5. Mostly Other People Do the Killing: Slippery Rock (Hot Cup Records) – While 2007s Shamokin!!! remains my fave MOPDtK album, I've loved every record these über jazz spass-makers have released since, Slippery Rock being no exception. Billed as main man Moppa Elliott's attempt at channeling smooth jazz through his own musical language, this showcases yet again the quartets free spirited inventiveness, keen musicianship as well as their knowledge of jazz' heritage, with the added punch of an almost rock like sound, exemplified by Kevin Shea's booming drums and Elliott's often chugging bass.

  6. Billy Martin's Wicked Knee: Heels Over Head (Amulet Records)

  7. Taylor Ho Bynum, John Hébert & Gerald Cleaver/Book of Three: Continuum (2012) (Relative Pitch)

  8. Ralph Alessi: Baida (ECM)

  9. Dr. Kay & His Interstellar Tone Scientists: Dr. Kay and the Search for True Happines (Bangles & Brass Records)

  10. Matana Roberts: Coin Coin Chapter 2: Mississippi Moonchile (Constellation)
  11. Ceramic Dog: Your Turn (Northern Spy)
  12. Nate Wooley Sextet: (Sit In the Throne) of Friendship (Clean Feed)
  13. Peter Evans Trio: Zebulon (More Is More)
  14. Mary Halvorson Septet: Illusionary Sea (Firehouse 12)
  15. Kris Davis: Capricorn Climber (Clean Feed)
  16. Atomic: There's a Hole in the Mountain (Jazzland)
  17. The Necks: Open (Northern Spy)
  18. Digital Primitives: Lipsomuch & Soul Searchin' (HopScotch Records)
  19. Michael Pride's From Bacteria to Men: Birthing Days (AUM Fidelity)
  20. Ghost Train Orchestra: Book of Rhapsodies (Accurate Records)
  21. Tarbaby feat. Oliver Lake and Ambrose Akinmusire: The Ballad of Sam Langford (Hipnotic Records)
  22. Rich Halley 4: Crossing the Passes (Pine Eagle)
  23. Mark Dresser Quintet: Nourishments (Clean Feed Records)
  24. Scott Neumann Neu3 Trio: Blessed (Origin)
  25. Rodrigo Amado Trio + Jeb Bishop: The Flame Alphabet (Not Two Records)

Thursday, December 19, 2013

The 2013 Jazz Critics Poll - The results are in

For the 3rd year running, I participated in the Francis Davis run Jazz Critics Poll, this year (and hopefully for the coming years; it looks rather good, I'd say) hosted by NPR Music. The results were posted last night. Can't say I'm that surprised by the winner – artist as well as label name recognition and reverence playing its part, maybe. Though I too liked Wayne Shorter's album fine, I didn't and still don't find it worthy of a spot in my top 25, let alone top ten jazz releases of the year.

Five of my picks made the top 50, Steve Coleman's Functional Arrythmias (5) Barry Altschul's The 3Dom Factor (18), Matana Roberts' COIN COIN Chapter Two..., Eric Revis Trio's City of Asylum (44) and Mostly Other People Do the Killing's Slippery Rock (45). Glad to see Mary Halvorson's Illusionary Sea, another album I enjoyed this year yet didn't include in my votes, in the top ten. My full ballot can be accessed here, and you'll be able to access the other ballots via that link too. I'd also urge you to read Davis' accompanying essay.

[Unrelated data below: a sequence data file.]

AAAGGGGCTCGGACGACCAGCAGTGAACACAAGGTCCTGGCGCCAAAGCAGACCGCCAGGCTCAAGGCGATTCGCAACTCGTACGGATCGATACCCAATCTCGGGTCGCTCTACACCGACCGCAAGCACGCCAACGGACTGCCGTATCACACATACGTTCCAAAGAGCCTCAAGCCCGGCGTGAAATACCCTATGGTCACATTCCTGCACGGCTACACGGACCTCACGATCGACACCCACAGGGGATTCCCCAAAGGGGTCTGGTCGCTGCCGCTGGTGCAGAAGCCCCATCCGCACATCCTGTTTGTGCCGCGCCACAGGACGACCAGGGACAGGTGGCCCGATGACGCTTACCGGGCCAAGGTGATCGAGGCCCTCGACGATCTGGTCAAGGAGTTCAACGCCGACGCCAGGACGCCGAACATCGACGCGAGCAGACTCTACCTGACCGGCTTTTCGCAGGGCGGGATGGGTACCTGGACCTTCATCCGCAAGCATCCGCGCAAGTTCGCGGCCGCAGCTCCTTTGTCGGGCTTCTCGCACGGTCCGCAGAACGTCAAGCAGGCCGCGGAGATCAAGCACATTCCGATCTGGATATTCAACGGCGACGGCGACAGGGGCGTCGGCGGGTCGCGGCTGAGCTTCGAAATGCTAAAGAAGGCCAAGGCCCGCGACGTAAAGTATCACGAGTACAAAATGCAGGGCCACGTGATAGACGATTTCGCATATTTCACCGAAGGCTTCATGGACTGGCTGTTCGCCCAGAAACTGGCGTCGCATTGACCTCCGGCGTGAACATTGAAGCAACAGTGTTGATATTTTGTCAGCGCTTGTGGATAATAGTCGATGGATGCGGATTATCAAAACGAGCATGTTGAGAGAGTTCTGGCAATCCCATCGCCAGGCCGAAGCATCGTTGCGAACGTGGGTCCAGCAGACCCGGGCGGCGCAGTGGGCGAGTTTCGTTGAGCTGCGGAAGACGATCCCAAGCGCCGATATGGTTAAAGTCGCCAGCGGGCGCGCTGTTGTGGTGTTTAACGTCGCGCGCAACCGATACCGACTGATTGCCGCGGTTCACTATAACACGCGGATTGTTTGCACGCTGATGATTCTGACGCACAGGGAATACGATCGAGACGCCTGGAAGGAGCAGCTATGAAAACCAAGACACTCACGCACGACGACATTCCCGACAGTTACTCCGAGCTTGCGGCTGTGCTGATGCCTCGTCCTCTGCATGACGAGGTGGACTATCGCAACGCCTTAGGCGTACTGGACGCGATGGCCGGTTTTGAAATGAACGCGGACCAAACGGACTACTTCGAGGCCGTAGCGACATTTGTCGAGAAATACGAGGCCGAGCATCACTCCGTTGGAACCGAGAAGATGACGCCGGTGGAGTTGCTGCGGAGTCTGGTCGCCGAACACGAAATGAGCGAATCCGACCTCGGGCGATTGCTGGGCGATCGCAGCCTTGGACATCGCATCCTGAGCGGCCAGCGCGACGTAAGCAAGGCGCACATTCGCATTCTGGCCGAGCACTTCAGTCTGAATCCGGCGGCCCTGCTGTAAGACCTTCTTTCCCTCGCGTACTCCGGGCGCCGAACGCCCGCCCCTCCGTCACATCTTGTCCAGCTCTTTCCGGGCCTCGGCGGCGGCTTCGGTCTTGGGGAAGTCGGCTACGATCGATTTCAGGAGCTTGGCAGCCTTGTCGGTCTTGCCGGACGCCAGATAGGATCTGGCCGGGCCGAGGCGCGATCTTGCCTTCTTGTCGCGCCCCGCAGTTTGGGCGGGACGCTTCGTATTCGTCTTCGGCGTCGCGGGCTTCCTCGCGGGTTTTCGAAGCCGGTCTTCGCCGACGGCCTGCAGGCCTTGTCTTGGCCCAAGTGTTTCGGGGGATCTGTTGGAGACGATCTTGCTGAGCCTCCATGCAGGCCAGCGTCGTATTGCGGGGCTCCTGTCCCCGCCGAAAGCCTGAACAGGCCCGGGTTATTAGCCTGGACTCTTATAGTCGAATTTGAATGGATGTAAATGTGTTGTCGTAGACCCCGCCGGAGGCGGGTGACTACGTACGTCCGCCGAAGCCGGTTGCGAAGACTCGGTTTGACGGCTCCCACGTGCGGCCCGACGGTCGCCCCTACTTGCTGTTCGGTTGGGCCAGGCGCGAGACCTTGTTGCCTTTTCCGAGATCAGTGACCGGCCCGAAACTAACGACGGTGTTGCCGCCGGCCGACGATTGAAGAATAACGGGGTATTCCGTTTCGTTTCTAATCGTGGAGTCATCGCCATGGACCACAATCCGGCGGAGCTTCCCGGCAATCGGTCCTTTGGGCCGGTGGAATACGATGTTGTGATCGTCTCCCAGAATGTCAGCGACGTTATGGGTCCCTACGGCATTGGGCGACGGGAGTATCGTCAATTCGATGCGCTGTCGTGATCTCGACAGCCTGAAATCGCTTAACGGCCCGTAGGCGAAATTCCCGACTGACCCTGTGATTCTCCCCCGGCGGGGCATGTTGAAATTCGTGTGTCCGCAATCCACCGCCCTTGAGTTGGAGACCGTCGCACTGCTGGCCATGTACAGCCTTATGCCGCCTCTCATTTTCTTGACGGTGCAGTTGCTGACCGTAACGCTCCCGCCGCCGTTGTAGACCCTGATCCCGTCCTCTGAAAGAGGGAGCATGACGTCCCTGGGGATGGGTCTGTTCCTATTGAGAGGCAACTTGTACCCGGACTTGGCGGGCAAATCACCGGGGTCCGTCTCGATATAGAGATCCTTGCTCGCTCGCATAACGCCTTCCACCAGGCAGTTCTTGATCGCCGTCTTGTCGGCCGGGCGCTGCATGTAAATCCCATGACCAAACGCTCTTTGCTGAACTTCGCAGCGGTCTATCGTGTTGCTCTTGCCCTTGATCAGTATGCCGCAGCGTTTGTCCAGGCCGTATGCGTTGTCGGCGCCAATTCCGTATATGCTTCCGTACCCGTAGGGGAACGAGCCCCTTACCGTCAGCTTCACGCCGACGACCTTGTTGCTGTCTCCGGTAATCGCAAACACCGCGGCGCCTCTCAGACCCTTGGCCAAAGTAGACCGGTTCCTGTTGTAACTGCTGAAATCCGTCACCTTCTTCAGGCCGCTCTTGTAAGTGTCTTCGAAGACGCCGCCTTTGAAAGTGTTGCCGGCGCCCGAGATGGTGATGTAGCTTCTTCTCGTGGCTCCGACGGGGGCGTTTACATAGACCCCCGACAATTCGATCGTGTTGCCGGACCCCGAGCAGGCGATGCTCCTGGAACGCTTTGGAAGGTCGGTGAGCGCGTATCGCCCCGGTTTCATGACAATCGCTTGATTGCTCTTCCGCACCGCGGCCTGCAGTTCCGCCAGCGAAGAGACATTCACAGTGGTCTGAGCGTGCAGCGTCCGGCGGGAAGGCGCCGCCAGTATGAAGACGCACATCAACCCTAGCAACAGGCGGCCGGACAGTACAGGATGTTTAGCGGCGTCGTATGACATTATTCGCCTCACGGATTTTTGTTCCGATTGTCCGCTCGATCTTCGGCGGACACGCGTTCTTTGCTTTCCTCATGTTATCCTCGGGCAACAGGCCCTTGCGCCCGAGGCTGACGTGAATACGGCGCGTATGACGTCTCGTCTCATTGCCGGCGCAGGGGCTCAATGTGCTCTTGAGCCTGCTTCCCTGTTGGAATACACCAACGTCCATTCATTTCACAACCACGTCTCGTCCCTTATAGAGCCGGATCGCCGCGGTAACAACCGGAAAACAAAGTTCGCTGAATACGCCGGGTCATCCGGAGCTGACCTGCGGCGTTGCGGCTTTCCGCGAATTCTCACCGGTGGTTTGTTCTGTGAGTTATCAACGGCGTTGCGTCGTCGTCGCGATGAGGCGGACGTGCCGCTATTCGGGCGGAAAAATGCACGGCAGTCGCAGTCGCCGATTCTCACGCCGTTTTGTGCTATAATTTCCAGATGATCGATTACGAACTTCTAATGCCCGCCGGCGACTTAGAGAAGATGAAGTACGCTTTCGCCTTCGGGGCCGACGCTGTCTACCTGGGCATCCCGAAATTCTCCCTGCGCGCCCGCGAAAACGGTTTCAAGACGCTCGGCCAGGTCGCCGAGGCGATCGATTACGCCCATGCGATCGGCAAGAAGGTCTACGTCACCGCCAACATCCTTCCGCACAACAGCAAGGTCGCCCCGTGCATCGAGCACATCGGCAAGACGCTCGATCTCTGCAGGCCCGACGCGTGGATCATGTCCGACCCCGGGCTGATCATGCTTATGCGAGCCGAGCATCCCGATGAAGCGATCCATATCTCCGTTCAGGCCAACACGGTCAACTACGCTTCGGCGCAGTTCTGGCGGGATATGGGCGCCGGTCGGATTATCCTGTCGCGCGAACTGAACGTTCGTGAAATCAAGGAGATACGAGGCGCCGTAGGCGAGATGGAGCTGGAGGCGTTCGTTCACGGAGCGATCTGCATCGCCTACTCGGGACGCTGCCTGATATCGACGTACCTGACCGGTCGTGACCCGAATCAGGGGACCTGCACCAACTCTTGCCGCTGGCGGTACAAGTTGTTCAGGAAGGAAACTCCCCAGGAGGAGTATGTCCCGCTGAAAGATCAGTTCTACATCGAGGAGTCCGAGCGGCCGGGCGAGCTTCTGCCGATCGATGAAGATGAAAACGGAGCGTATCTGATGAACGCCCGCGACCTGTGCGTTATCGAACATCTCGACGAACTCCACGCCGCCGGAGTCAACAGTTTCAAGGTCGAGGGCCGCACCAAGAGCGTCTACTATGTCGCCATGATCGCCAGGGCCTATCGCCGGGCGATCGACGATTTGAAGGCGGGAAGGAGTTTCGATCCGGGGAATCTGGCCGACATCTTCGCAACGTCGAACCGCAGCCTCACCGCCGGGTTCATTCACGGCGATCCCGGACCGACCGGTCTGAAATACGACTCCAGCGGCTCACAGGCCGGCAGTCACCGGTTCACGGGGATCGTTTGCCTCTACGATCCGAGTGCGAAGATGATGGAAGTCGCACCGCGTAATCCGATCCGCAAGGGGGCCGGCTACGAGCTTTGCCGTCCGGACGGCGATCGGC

Addendum: as I've mentioned in previous years, the reissue category is somewhat hurt by the fact that not everybody is sent or can access box sets by such labels as Mosaic. Their release of Clifford Jordan's The Compete Strata-East Sessions could very likely have made my ballot, based on the music I'm familiar with from that set, yet I couldn't bring myself to vote for a release I hadn't had the chance to hear in its entirety.

Tuesday, December 03, 2013

Listening Booth: reviews 4th quarter, October and November, 2013

Considering year-end lists and requests for poll participation are already popping up, and I need to send in one ballot by the end of the week, I thought I'd post an overview of my published reviews from October through to November. All things going well, I'll post short notes on more albums of note, many of which date back to late summer/early fall, throughout the week.

  • Adam Lane Trio: Absolute Horizon (No Business) – 8* (Reviewed for Musikkmagasinet/Klassekampen, October 14, 2013. 5,5 out of 6. I also wrote an alternative write-up for the Black Friday Special, hosted by Tom Hull, which can be accessed here.)
  • Pixel: We Are All Small Pixels (Cuneiform) – 7* (Reviewed for Musikkmagasinet/Klassekampen, October 28, 2013. 4,5 out of 6)

  • Mopti: Logic (Jazzland Recordings) – 6* (Reviewed for Musikkmagasinet/Klassekampen, October 28, 2013, 4 out of 6)

  • Ralph Alessi: Baida (ECM) – 8* (Reviewed for Musikkmagasinet/Klassekampen, November 18, 2013. 5 out of 6)
  • Tim Berne: Shadowman (ECM) – 7* (Reviewed for Musikkmagasinet/Klassekampen, November 18, 2013. 4,5 out of 6)
  • Ola Kvernberg Trio: Northern Tapes (Jazzland Recordings) – 6* (Reviewed for Musikkmagasinet/Klassekampen, November 25, 2013. 4 out of 6)
  • Karl Seglem: (NORCD) – 5* (Reviewed for Musikkmagasinet/Klassekampen, November 25, 2013. 3,5 out of 6)
  • Gisle Torvik: Tranquil Fjords (NORCD) – 4* (Reviewed for Musikkmagasinet/Klassekampen, November 25, 2013. 3 out of 6)